Individual Therapy can be a rewarding experience...

Within every individual pulsates a wonderful life force. When this life force is nurtured and has plenty of room to express itself, a sense of joy and fulfillment follow. Inevitable stresses, crises and obstacles can seriously dampen this life force. This dampening can occur early or later in life. In either case, individuals sometimes need help to work through problems that may have developed because of these life events. One source of help is individual therapy.

Most common challenges for which people seek individual therapy include:

  • depression
  • anxiety ( general or specific, ex: social anxiety)
  • loss and grief ( break-up of relationship, loss of job or health, death of loved one)
  • trauma and shock ( diagnosis of a serious illness, assault, accident, sexual, emotional or physical abuse, natural disaster)
  • existential crisis ( lack of purpose, life changes, general sense of uneasiness or disconnection with self or others)
  • stress ( pressures of divorce, workplace, everyday living, environment)
  • unsatisfying interpersonal relationships
  • personality issues: impulsivity, lack of self-discipline, quick temper, perfectionism, procrastination
  • poor self-esteem, lack of assertiveness
  • addictions

 

 

The GOAL of therapy

The goal of all therapy is to help a client to heal and flourish. In the context of a supportive relationship, therapist and client identify key issues, and patterns of thinking and behaving that get in the way of living life fully. At the same time, they discover personal strengths and resources that the client may have forgotten or overlooked. From a resourced place, the client moves through challenges, feeling empowered and encouraged. (The word stem “cour” comes from the French word, “coeur” or “heart.”)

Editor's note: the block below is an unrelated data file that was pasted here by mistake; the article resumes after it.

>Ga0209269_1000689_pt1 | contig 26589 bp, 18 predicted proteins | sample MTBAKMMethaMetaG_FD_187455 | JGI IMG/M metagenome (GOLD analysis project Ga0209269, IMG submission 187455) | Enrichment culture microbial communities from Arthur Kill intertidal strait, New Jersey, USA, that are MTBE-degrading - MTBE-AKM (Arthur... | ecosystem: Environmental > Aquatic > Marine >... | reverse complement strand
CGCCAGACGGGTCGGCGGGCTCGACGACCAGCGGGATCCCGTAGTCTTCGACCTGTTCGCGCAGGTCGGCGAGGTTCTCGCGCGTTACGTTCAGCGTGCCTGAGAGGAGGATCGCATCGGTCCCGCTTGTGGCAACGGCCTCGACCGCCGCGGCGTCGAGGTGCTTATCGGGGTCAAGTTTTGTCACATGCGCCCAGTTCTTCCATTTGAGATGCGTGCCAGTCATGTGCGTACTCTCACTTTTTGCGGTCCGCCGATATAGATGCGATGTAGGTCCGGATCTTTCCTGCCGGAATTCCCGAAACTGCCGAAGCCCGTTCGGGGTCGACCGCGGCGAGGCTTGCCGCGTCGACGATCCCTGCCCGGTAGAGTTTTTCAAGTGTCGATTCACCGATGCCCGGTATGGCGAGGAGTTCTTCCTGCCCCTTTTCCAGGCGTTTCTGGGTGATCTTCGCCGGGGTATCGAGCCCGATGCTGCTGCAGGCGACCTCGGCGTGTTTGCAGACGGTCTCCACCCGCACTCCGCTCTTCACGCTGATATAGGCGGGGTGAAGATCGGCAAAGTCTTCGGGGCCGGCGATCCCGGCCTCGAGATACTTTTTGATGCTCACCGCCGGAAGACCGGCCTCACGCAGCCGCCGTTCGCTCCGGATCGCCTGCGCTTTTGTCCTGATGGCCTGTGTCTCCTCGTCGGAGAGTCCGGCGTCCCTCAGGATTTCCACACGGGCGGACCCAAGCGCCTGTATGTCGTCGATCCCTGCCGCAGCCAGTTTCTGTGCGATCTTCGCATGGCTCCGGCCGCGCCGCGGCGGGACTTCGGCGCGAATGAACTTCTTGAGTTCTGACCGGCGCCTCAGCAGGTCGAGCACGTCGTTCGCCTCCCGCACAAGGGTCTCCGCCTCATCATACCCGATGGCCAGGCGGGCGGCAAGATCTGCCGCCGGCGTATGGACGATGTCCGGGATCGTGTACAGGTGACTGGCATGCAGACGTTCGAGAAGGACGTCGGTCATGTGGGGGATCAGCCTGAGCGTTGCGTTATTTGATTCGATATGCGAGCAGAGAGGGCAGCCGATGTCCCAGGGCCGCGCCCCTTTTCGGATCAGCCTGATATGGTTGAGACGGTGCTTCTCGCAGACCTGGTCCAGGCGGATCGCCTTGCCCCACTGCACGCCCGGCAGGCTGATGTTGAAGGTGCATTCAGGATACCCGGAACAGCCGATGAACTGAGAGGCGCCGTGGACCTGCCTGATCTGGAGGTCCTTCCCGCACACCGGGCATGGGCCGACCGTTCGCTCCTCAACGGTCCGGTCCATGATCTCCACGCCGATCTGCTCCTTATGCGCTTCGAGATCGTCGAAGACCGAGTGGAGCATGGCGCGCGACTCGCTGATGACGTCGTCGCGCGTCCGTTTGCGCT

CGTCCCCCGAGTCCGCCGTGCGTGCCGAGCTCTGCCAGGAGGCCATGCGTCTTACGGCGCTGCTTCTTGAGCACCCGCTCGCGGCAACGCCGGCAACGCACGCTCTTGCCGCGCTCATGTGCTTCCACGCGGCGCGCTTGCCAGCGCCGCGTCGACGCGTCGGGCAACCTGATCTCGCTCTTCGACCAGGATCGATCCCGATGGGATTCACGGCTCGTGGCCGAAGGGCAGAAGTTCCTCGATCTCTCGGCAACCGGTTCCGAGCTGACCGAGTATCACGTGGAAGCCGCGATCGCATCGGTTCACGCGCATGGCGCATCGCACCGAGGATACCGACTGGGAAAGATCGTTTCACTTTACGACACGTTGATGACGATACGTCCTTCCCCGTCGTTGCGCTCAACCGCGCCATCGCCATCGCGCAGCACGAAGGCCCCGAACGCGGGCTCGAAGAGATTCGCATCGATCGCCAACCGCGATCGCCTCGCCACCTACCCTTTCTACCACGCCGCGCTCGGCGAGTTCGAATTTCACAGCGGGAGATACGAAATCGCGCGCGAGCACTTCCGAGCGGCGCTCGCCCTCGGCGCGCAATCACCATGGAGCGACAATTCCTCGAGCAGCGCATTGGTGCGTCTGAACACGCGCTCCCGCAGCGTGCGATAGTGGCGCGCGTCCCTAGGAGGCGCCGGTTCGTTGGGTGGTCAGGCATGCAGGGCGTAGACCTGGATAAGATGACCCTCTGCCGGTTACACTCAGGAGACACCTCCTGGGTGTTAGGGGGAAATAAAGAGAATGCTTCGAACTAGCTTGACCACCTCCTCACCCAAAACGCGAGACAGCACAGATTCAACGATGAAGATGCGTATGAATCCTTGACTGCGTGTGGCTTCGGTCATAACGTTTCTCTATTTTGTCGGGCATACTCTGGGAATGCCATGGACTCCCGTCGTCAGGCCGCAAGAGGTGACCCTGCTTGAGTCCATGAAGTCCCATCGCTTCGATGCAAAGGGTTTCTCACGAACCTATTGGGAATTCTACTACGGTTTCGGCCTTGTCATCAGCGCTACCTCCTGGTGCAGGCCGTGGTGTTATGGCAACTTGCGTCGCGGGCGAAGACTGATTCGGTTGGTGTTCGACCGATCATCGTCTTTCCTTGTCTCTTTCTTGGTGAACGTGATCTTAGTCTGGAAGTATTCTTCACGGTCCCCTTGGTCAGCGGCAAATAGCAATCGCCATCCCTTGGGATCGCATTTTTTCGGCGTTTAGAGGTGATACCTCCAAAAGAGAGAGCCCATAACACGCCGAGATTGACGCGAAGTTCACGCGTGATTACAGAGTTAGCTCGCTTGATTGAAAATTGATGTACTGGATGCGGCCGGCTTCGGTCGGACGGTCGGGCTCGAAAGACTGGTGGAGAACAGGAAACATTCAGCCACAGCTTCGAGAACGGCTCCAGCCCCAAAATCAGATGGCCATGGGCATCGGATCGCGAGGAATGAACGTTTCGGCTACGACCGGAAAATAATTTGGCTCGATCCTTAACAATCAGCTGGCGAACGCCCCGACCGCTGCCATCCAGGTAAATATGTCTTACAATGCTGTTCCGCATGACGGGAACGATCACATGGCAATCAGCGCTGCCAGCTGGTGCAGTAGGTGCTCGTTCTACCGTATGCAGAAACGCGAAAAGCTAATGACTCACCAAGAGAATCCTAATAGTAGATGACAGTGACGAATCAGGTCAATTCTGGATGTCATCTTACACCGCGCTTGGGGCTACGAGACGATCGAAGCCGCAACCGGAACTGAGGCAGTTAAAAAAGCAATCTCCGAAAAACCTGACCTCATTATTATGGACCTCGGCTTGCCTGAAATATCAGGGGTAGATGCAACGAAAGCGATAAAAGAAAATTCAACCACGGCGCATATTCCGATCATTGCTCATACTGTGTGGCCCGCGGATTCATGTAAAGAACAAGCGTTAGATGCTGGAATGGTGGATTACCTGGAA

The HOW of therapy

Although some therapists stick to a favourite approach in therapy, most will draw on several approaches depending on the client. For example, one approach is to educate the client. The therapist can provide information on communication and assertiveness skills or stress management. Another approach is the psychodynamic exploration of the past which can bring insight and appreciation for the way things are. There is the brief solution approach that highlights what has worked for the client in the past. Yet another approach is to do desensitization work. This is a mainstay approach for trauma work. Working with family systems can be invaluable.

No matter what approach, the therapist’s job is to listen deeply and appreciatively. The client’s job is to share thoughts and feelings as openly as his level of trust will allow. Therapy is a collaboration. Each learns from the other, in this sacred journey from murkiness to light.